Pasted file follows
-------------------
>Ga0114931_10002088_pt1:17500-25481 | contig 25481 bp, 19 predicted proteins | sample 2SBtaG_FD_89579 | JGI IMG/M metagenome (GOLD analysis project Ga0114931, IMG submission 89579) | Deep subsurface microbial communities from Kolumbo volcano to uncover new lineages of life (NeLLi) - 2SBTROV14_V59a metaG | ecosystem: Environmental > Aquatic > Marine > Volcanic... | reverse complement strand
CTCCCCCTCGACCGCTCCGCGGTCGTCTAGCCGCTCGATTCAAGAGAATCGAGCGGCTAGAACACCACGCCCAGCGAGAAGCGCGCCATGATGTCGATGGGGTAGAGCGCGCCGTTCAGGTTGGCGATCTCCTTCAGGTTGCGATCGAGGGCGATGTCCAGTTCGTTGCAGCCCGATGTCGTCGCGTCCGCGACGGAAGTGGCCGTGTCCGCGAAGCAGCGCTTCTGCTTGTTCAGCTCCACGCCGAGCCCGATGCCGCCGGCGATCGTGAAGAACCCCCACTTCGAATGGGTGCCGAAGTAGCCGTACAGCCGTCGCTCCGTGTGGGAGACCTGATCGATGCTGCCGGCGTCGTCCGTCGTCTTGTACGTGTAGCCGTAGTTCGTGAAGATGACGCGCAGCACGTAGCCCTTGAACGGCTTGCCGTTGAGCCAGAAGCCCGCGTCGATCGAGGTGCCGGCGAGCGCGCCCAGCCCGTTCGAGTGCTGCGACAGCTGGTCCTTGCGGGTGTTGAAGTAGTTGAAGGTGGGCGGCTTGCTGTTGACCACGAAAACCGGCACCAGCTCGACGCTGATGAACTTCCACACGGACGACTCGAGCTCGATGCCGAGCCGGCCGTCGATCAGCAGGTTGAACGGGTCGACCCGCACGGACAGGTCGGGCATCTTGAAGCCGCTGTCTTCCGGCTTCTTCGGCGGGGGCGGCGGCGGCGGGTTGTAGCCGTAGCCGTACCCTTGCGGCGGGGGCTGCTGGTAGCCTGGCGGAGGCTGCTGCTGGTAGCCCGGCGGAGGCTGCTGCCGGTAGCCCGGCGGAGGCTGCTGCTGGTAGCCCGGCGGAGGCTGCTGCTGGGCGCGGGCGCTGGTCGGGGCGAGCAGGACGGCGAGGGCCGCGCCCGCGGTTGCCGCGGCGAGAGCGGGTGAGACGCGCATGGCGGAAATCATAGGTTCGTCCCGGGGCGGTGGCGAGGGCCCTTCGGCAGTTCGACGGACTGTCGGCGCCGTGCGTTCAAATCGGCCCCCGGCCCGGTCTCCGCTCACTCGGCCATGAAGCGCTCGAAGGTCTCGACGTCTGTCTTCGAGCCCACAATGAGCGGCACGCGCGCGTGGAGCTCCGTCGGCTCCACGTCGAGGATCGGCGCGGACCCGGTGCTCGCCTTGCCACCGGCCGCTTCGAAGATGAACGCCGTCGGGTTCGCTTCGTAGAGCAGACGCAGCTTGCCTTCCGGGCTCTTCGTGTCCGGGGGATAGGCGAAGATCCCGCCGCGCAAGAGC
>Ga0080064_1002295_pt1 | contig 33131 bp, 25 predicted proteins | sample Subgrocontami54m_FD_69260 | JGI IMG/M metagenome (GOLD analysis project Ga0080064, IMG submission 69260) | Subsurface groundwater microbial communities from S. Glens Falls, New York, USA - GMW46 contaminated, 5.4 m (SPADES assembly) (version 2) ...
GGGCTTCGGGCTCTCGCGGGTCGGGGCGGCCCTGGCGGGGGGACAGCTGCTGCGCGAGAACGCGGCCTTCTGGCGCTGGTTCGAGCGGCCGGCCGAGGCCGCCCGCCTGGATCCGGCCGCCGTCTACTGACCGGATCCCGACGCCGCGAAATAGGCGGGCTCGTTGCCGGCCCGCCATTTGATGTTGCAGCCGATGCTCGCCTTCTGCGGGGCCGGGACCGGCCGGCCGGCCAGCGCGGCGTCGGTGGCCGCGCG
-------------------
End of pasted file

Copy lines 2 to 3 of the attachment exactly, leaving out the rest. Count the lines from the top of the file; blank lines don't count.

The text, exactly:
CTCCCCCTCGACCGCTCCGCGGTCGTCTAGCCGCTCGATTCAAGAGAATCGAGCGGCTAGAACACCACGCCCAGCGAGAAGCGCGCCATGATGTCGATGGGGTAGAGCGCGCCGTTCAGGTTGGCGATCTCCTTCAGGTTGCGATCGAGGGCGATGTCCAGTTCGTTGCAGCCCGATGTCGTCGCGTCCGCGACGGAAGTGGCCGTGTCCGCGAAGCAGCGCTTCTGCTTGTTCAGCTCCACGCCGAGCCCGATGCCGCCGGCGATCGTGAAGAACCCCCACTTCGAATGGGTGCCGAAGTAGCCGTACAGCCGTCGCTCCGTGTGGGAGACCTGATCGATGCTGCCGGCGTCGTCCGTCGTCTTGTACGTGTAGCCGTAGTTCGTGAAGATGACGCGCAGCACGTAGCCCTTGAACGGCTTGCCGTTGAGCCAGAAGCCCGCGTCGATCGAGGTGCCGGCGAGCGCGCCCAGCCCGTTCGAGTGCTGCGACAGCTGGTCCTTGCGGGTGTTGAAGTAGTTGAAGGTGGGCGGCTTGCTGTTGACCACGAAAACCGGCACCAGCTCGACGCTGATGAACTTCCACACGGACGACTCGAGCTCGATGCCGAGCCGGCCGTCGATCAGCAGGTTGAACGGGTCGACCCGCACGGACAGGTCGGGCATCTTGAAGCCGCTGTCTTCCGGCTTCTTCGGCGGGGGCGGCGGCGGCGGGTTGTAGCCGTAGCCGTACCCTTGCGGCGGGGGCTGCTGGTAGCCTGGCGGAGGCTGCTGCTGGTAGCCCGGCGGAGGCTGCTGCCGGTAGCCCGGCGGAGGCTGCTGCTGGTAGCCCGGCGGAGGCTGCTGCTGGGCGCGGGCGCTGGTCGGGGCGAGCAGGACGGCGAGGGCCGCGCCCGCGGTTGCCGCGGCGAGAGCGGGTGAGACGCGCATGGCGGAAATCATAGGTTCGTCCCGGGGCGGTGGCGAGGGCCCTTCGGCAGTTCGACGGACTGTCGGCGCCGTGCGTTCAAATCGGCCCCCGGCCCGGTCTCCGCTCACTCGGCCATGAAGCGCTCGAAGGTCTCGACGTCTGTCTTCGAGCCCACAATGAGCGGCACGCGCGCGTGGAGCTCCGTCGGCTCCACGTCGAGGATCGGCGCGGACCCGGTGCTCGCCTTGCCACCGGCCGCTTCGAAGATGAACGCCGTCGGGTTCGCTTCGTAGAGCAGACGCAGCTTGCCTTCCGGGCTCTTCGTGTCCGGGGGATAGGCGAAGATCCCGCCGCGCAAGAGC
>Ga0080064_1002295_pt1 | contig 33131 bp, 25 predicted proteins | sample Subgrocontami54m_FD_69260 | JGI IMG/M metagenome (GOLD analysis project Ga0080064, IMG submission 69260) | Subsurface groundwater microbial communities from S. Glens Falls, New York, USA - GMW46 contaminated, 5.4 m (SPADES assembly) (version 2) ...